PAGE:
Distance, weather, topology, and the lack of separated bike lanes, all conspire against the safe use of bicycles
Do we need more bike lanes? In short, the answer is “No”. The reasons are simple but multidimensional. We have an aging population whose risk profile will exacerbate the number of injuries and deaths that this current biking modality promotes. Although cycling is inherently an healthy activity, statistics indicate that this modality, for the same journey, is far more risky than driving a car. Currently, many commuter bike lanes are on streets with congested transportation routes on which the air quality is not very good. Due to physical requirements, cyclists breathe in much more polluted air on those routes than those travelling by bus or by car. In addition, the current bike lanes, separating them from other traffic using only a line of paint, are unsafe to use by other than mature, professional, and well-trained cyclists.
If we are to embark of on a shift in transportation modality, governments have an obligation to consult those who currently do not use the proposed modality, which is likely more than 95% of us.
Bicycling was part of my inner nature, yet when I look at, for example, the Capilano road biking facilities, I can see many of the things that impede the use of bicycles—distance, weather, topology, and the lack of separated bike lanes, all conspire against the safe use of bicycles. Although technology, such as battery assist, will partially abate these impediments, the practicality of cycling, from a safety and cost/benefit point of view is dubious. Make no mistake.
I believe increasing bicycle ridership can be a good thing. It just needs to be a safe thing–for everyone. As already mentioned, the vast majority of current bike lanes, separated from traffic only by a line of paint, are not felt to be safe to use by the general public—especially women, the young, and the elderly.
There is some credence to the concept that the provisioning of public bike lanes should be able to accommodate the full demographic spectrum, else we must frankly ask, “Who are we building them for?” Those facilities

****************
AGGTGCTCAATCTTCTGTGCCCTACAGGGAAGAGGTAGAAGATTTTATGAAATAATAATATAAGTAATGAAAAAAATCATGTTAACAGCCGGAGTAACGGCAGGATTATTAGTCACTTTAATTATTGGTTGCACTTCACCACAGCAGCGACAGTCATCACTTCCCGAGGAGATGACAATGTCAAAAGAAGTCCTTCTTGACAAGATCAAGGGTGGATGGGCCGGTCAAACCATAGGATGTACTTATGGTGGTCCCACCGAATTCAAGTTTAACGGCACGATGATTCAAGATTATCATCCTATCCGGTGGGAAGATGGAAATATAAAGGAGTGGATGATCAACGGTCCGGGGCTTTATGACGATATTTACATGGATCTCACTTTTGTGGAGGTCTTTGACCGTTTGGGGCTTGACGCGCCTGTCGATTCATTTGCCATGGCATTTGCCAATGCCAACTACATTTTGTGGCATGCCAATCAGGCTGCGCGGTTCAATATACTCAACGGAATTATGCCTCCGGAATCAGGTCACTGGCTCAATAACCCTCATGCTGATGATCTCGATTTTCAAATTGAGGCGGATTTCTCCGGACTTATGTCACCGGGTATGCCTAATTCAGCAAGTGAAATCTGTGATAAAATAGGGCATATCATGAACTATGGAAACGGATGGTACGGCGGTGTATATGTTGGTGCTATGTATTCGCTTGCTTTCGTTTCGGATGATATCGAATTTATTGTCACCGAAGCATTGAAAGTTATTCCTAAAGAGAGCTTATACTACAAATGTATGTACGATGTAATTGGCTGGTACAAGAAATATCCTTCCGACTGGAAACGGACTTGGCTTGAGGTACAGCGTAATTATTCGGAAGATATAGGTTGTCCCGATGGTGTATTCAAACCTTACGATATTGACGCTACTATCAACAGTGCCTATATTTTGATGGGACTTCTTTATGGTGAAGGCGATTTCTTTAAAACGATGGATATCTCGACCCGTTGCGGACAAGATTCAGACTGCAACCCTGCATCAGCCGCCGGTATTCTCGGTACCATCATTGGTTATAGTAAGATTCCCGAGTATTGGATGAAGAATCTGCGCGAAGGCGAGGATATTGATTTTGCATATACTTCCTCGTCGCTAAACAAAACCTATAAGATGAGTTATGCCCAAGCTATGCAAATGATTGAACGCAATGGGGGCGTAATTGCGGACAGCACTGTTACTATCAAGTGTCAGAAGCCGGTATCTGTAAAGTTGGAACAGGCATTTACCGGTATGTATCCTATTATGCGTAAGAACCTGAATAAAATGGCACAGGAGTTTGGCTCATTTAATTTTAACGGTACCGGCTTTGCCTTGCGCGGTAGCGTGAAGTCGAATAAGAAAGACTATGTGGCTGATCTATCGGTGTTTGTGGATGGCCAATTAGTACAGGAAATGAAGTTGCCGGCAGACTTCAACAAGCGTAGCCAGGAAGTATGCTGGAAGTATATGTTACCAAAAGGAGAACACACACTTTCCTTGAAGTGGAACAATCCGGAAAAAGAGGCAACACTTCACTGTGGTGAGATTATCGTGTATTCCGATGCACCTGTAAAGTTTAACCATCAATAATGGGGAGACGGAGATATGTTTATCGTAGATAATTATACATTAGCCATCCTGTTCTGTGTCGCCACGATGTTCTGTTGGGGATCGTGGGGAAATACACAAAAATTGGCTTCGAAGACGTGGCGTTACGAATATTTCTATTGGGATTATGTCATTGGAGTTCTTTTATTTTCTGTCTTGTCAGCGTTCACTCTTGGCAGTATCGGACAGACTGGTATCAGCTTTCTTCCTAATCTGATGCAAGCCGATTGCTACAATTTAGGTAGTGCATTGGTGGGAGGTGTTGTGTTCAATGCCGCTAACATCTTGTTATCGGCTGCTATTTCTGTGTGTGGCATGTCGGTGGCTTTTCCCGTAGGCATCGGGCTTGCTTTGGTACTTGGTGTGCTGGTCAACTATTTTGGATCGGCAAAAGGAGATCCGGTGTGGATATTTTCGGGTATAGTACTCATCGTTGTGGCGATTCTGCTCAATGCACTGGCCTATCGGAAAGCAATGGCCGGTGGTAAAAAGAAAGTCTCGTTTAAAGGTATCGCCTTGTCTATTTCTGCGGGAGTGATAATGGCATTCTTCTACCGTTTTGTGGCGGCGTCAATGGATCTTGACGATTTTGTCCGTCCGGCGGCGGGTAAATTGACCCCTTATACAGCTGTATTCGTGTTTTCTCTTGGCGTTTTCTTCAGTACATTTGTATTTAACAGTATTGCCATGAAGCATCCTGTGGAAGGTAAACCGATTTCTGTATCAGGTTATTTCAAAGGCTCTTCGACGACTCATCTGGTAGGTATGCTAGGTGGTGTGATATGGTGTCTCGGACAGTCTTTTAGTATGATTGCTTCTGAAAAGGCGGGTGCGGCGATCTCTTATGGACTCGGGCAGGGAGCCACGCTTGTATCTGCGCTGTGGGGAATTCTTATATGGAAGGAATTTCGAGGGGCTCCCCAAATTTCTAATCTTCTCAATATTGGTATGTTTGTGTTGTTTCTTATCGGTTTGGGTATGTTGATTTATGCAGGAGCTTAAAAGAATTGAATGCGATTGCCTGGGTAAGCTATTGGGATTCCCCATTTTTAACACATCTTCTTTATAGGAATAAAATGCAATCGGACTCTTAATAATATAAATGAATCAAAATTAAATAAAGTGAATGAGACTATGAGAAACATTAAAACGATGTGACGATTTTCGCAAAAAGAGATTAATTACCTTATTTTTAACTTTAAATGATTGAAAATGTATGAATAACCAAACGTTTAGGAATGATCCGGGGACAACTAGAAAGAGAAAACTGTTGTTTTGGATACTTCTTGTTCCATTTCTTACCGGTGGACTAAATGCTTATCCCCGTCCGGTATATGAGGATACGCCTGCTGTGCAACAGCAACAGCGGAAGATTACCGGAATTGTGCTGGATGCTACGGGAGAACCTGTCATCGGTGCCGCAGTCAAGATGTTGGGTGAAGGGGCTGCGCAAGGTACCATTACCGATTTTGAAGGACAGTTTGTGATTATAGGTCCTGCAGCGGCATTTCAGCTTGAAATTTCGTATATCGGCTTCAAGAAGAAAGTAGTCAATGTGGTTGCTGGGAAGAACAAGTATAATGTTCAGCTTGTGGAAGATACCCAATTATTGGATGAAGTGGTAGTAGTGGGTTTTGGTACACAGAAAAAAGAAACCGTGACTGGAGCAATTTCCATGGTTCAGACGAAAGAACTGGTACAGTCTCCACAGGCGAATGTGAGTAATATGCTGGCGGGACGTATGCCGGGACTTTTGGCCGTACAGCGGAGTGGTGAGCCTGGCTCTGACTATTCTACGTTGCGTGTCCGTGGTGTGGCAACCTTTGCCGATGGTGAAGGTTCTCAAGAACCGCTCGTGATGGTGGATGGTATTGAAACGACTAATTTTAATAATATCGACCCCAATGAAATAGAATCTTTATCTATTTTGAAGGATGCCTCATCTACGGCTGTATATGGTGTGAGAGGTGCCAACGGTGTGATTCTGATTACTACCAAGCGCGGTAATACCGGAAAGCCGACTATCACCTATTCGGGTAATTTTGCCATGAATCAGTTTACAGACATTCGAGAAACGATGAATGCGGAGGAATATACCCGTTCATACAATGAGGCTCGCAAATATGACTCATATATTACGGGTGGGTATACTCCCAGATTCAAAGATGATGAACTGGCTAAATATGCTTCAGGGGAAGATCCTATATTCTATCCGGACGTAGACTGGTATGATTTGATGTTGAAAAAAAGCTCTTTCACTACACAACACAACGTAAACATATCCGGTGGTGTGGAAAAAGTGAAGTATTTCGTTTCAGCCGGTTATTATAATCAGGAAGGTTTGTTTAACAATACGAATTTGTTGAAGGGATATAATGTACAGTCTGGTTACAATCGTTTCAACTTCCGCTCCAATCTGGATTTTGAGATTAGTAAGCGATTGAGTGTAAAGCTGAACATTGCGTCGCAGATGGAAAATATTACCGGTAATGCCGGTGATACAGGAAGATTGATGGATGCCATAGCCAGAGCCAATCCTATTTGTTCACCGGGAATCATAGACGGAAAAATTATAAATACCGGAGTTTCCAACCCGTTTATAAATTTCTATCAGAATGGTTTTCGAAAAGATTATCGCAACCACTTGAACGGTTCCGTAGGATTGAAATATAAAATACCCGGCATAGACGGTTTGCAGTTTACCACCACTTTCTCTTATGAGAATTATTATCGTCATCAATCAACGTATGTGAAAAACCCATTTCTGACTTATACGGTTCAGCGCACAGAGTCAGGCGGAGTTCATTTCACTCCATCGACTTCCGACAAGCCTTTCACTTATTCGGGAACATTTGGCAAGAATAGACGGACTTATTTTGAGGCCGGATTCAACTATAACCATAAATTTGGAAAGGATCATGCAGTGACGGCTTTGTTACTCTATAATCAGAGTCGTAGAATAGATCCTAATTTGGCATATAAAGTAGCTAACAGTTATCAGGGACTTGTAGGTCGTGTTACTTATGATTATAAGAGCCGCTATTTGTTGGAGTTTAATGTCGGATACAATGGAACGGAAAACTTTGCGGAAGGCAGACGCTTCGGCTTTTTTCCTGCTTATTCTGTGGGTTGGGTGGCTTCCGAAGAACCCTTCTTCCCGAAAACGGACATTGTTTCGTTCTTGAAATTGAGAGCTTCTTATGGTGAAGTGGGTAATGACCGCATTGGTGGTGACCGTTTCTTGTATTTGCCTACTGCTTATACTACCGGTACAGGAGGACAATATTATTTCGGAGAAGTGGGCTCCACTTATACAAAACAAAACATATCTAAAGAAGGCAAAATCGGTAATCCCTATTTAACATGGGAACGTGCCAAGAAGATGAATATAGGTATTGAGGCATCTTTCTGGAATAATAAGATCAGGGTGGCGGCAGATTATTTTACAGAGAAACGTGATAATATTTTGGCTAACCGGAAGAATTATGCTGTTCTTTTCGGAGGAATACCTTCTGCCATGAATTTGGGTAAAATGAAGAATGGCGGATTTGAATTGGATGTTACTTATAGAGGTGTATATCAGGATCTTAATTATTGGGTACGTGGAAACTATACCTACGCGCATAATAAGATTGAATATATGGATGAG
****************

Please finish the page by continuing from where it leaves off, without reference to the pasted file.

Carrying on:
that cannot safely be used by everyone should be abandoned or replaced, especially when their usage remains low or they came about by removing a lane for cars and thus increased congestion instead of reducing it.
Note that most North Shore residents who commute to work have to travel a long distance—and usually off the Shore—making the commute by bicycle unsuitable.
Most of the car-bicycle conflicts occurs at intersections. There is an overall lack of intersection infrastructure to allow cyclists to proceed safely while still allowing safe/unconflicted right-hand turns for the car, almost totally ignoring the holistic requirements for these distinct modalities. Mix a curb lane dedicated for right turns, while exempting busses, and you have recipe for an accident or worse. For many competent cyclists, riding in traffic is usually less annoying and less dangerous than riding on streets with bike lanes. Extra wide curb lanes without additional bike markings are preferred by many.
If we are to embark on a shift in transportation modality, governments have an obligation to consult their constituents, especially with those who currently do not use the proposed modality, which is likely more than 95% of us!
Finally, it has been noted by others that most societal problems are due to poorly thought-out and/or poorly implemented solutions. The current bike lanes on the North Shore are a good example of ideology overriding common sense.
Corrie Kost is an active member of the Edgemont and Upper Capilano Community Association and worked for 36 at the subatomic physics research labortaroy at UBC